Date: 12 February 2009 (Day 58 of the Vernal Pool)
Main Vernal Pool*. (Date of Picture: 12 February 2009)
The Main Vernal Pool: The main pool formed on 17 December 2008, with a depth of 4 inches on 20 December, about one-fourth of its full depth of 16 inches. The pool almost disappeared before the early February rains brought it up to its nearly full depth.
The larger fairy shrimp species is now dead after living its normal life and reproducing. The smaller fairy shrimp species, our own Santa Rosa Fairy Shrimp, with its distinctive red eyes, is still hanging around, mating and developing eggs (actually cysts).
No tadpoles have been sighted yet, which is unusual. The near-disappearance of the pool may have seriously affected their development.
See the latest detailed report for more information, and Introduction To The Pool Critters to learn more about them.
The two small pools were full on 12 February 2009.
See Changes of the Main Pool Vs. Time for plots of the variation of Pool depth and numbers of pond inhabitants in prior years, and the three years of pictures of A Year of the Pool and Vegetation linked at Field Guide to the Santa Rosa Plateau.
Click on the pool pictures to get larger versions.
Small Vernal Pools next to Vernal Pool Trailhead*. (Date of Picture: 20 December 2008 Note picture is not current)
Flowering Plants: See Species typically in bloom in December through February for species that might be seen in bloom during those months, and latest bloom report.
Trails: Trails were quite muddy on 2/7/09, and the entire Santa Rosa Plateau was closed. Call before your visit to see current trail closures.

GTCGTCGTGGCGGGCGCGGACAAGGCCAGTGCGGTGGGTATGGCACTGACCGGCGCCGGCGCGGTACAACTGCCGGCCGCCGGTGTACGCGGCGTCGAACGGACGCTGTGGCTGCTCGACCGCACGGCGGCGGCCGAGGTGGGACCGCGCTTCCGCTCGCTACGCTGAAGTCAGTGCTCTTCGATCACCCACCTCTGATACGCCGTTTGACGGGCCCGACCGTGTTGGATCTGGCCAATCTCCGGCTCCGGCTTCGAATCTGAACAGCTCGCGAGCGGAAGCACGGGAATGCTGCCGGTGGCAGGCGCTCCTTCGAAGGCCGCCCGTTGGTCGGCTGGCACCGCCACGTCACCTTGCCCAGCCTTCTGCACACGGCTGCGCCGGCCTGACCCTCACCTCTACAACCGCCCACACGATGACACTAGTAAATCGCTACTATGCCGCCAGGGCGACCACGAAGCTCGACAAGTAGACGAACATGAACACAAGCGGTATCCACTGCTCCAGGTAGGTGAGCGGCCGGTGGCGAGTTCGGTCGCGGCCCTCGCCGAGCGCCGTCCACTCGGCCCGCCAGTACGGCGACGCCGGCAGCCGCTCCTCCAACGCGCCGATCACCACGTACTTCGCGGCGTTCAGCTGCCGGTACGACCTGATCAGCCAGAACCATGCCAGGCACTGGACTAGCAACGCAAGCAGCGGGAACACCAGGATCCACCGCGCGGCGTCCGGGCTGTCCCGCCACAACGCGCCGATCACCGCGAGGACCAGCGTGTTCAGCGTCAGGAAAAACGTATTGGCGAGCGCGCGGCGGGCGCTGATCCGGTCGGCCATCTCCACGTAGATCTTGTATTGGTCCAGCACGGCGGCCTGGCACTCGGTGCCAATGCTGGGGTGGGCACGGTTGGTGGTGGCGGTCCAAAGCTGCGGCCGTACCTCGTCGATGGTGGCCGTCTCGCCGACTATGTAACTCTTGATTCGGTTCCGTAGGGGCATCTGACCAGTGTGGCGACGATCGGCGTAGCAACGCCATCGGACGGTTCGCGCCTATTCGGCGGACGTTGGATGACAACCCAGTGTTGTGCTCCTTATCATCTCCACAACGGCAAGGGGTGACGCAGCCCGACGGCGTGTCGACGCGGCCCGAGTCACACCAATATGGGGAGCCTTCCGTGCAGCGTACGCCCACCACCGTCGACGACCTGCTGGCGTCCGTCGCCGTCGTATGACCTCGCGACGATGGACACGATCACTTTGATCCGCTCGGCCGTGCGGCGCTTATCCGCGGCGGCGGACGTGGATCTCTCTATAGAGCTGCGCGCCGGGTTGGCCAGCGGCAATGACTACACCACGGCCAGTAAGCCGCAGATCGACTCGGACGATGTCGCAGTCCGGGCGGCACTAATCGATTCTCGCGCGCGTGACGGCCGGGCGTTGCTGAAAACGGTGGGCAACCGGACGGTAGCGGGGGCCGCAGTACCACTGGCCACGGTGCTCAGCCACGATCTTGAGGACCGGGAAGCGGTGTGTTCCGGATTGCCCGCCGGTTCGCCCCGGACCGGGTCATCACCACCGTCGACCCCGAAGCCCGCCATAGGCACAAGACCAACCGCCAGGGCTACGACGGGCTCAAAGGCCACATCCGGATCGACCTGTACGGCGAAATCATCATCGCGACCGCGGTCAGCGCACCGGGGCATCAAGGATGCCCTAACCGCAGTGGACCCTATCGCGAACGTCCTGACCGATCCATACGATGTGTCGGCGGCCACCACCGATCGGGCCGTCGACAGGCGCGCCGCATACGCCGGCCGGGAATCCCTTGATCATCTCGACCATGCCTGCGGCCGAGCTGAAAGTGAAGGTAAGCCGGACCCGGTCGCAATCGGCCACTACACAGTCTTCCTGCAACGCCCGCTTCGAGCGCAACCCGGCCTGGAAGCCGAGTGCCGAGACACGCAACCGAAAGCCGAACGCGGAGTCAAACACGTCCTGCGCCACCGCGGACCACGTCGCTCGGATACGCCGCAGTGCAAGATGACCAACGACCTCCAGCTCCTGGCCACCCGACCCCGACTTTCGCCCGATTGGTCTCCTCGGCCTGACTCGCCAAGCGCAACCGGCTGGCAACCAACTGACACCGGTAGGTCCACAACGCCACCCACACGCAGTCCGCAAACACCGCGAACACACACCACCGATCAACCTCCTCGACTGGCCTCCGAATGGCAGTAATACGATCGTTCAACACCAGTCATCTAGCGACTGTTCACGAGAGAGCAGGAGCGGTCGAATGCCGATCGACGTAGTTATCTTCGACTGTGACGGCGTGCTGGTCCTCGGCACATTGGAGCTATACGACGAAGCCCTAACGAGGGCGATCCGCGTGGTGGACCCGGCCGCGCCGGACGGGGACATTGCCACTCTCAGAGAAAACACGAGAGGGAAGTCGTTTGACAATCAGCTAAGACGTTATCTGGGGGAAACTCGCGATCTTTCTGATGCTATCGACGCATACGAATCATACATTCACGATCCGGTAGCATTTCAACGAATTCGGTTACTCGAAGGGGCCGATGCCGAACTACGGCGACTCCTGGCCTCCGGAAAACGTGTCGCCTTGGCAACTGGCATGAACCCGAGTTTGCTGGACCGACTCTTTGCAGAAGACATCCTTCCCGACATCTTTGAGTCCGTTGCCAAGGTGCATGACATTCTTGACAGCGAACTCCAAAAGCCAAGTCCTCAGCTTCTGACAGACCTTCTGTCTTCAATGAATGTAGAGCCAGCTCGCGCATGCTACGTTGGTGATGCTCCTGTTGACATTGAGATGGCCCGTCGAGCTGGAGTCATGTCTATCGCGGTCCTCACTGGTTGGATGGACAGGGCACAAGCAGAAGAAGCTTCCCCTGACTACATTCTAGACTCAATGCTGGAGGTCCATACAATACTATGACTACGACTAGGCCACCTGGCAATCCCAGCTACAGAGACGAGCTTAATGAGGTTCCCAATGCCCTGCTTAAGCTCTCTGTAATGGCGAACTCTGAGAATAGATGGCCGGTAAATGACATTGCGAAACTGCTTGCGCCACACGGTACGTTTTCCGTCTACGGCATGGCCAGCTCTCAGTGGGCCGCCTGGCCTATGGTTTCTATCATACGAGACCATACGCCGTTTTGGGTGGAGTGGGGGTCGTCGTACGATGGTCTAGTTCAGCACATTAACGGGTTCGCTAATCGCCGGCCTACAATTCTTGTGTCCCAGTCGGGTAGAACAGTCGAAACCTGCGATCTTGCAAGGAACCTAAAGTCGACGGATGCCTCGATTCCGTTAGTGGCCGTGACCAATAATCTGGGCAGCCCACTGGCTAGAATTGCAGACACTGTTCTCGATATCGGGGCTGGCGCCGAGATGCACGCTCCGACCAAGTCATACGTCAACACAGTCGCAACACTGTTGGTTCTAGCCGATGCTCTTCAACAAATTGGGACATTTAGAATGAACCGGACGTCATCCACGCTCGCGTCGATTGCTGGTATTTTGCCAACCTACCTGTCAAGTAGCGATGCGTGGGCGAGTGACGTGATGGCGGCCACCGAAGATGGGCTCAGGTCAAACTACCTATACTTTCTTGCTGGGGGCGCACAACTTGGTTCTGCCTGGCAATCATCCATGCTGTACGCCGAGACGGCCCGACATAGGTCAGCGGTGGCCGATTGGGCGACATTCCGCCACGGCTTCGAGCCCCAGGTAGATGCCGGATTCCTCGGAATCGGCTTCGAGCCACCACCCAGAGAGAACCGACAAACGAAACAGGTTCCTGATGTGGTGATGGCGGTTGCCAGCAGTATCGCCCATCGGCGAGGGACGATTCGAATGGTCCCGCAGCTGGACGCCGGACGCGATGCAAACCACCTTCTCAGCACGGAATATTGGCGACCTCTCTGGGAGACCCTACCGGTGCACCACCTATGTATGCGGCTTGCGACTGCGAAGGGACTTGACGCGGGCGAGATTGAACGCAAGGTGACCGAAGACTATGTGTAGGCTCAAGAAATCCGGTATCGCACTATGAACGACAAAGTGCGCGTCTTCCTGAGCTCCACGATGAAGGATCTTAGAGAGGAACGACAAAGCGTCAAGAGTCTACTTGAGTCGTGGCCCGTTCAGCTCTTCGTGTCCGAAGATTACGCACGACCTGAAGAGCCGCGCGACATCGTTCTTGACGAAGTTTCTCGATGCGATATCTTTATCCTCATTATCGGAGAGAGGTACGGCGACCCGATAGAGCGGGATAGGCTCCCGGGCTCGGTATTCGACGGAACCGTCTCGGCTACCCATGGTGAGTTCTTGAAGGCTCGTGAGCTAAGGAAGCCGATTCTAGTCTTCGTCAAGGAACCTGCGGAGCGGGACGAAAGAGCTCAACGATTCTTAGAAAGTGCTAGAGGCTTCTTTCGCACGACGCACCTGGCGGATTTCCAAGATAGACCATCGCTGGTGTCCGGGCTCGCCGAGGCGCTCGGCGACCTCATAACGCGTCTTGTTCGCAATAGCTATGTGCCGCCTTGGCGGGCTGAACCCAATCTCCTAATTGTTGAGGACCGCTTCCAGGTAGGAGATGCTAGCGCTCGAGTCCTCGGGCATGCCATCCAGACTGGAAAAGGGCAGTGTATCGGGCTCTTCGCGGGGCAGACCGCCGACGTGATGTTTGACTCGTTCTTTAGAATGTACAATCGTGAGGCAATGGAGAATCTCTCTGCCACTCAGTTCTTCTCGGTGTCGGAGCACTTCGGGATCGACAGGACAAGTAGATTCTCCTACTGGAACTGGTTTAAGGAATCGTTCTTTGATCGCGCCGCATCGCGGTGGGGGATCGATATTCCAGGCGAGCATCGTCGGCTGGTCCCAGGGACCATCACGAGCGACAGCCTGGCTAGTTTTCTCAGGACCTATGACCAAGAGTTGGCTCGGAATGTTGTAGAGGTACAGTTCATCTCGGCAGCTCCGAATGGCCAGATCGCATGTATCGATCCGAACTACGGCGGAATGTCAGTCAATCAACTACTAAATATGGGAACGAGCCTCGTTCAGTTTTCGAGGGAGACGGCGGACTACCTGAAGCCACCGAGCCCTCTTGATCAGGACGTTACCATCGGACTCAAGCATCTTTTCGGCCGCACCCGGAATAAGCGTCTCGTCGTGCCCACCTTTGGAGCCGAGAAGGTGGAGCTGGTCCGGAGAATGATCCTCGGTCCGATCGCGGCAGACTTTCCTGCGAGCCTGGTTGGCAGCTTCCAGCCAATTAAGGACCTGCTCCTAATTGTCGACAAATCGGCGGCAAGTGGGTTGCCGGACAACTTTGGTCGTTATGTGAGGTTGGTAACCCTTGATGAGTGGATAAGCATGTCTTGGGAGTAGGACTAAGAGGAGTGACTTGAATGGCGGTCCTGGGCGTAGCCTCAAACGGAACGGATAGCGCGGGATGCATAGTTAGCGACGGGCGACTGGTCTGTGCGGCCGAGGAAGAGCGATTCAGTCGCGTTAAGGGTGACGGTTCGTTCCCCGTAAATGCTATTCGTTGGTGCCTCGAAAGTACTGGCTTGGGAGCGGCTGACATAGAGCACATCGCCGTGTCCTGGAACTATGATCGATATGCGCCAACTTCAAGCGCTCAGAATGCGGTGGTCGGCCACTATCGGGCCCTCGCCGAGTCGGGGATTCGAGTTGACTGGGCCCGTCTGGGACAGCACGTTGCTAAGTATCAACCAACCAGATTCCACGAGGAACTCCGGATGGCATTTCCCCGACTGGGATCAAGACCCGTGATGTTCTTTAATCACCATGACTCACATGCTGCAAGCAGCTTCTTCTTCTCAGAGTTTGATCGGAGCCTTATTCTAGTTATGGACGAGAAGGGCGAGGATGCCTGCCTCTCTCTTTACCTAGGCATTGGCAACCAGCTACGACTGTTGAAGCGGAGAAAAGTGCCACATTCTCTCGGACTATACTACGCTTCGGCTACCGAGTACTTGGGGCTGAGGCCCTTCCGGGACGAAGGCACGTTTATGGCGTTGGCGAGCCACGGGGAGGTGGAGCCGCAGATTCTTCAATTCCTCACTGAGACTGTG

Varmints: Rattlesnakes should almost all be in their winter homes until about April. However, sometimes baby rattlesnakes have to emerge to find some food, so they may still be encountered.
In the last year, mountain lion sightings have averaged ~two per month. The entire Reserve was closed on 2 March 2004 after a hiker encountered a 60 pound mountain lion who did not run away from him. Efforts to hunt and trap the lion were unsuccessful, and the Reserve was reopened on 8 March.
See Mountain Lion Attacks On People in the U.S. and Canada to understand how rare it is for a mountain lion to attack people. There is an average of only a single mountain lion attack once every two years in the entire state of California.
For every mountain lion, deer or fox sighting at the SRP, there are literally thousands of coyote sightings. See Wild Animals at the Santa Rosa Plateau.
* Panoramas stitched together with a wonderful free program called autostitch.
Copyright © 2001-2009 by Tom Chester and Kay Madore.
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Comments and feedback: Tom Chester
Updated 14 February 2009.